On July 3, 1776, African Lodge No. 1, became the first African Lodge in America. Finally, on June 30, 1784, Prince Hall petitioned the Grand Lodge of England, through Worshipful Master William Moody of Brotherly Love Lodge No. 55, (London, England) for a warrant of Constitution. Under authority of His Royal Highness, Henry Frederick, Duke of Cumberland, Grand Master of the "Most Ancient and Honorable Society of Free and Accepted Masons," a Charter was granted to Prince Hall. The Charter was prepared and issued on September 29, 1784, although it would be three years before African Lodge No. 1 actually received it.
This was due to the fact that the brother to whom the matter was entrusted failed to call for it. It was delivered, however, on the 29th day of April 1787. The Charter was delivered by James Scott, Captain of the ship Neptune and brother-in-law of John Hancock. (Hancock was one of the signers of the Declaration of Independence and President of the Continental Congress).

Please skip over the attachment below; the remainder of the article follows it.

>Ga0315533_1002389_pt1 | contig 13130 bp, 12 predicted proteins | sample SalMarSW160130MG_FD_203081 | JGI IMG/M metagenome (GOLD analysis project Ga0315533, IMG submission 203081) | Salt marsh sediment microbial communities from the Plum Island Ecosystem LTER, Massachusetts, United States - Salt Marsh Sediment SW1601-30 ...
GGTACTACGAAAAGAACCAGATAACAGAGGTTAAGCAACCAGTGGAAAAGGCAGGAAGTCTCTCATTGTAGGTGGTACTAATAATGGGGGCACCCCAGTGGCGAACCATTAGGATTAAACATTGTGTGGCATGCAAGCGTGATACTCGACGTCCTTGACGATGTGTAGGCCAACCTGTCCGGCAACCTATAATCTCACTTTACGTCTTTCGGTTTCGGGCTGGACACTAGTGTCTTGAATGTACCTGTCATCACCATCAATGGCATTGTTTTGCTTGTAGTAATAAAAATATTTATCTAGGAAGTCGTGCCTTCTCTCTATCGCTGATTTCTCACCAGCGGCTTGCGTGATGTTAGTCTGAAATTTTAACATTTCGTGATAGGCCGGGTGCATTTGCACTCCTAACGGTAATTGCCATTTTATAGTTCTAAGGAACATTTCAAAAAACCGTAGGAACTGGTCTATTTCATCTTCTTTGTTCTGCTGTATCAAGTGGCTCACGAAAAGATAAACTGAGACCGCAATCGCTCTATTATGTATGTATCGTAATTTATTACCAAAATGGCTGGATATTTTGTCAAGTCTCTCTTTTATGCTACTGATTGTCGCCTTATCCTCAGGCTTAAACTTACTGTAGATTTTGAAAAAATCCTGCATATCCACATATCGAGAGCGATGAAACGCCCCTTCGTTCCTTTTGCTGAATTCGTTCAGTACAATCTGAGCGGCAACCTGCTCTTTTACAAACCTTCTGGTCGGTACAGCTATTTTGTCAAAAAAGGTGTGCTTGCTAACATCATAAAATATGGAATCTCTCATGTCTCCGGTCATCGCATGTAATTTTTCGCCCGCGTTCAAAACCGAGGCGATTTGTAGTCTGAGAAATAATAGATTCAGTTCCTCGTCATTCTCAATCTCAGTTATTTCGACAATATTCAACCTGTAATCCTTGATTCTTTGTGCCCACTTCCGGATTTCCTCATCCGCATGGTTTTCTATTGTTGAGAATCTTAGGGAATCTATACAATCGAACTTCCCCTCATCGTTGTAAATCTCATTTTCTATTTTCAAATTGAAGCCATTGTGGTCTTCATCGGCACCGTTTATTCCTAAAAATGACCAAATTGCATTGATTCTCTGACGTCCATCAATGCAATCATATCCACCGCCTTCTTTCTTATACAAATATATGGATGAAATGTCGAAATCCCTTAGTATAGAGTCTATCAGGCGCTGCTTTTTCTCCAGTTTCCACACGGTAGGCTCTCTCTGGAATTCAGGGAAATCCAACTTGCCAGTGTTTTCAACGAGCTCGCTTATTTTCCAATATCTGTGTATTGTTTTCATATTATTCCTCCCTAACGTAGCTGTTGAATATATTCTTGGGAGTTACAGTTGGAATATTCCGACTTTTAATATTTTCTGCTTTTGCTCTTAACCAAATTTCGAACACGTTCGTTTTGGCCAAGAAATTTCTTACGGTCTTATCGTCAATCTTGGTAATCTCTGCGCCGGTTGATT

On May 6, 1787, at "The Golden Fleece", Hall's leather shop, on Water Street in Boston. By virtue of the authority of this Charter, African Lodge No. 1 was established as African Lodge No. 459 according to the register in England and began work as a regular Masonic body. Prince Hall was appointed Provincial Grand Master for North America on January 27, 1791, presumably in place of John Rowe who died, by His Royal Highness George IV, Prince of Wales.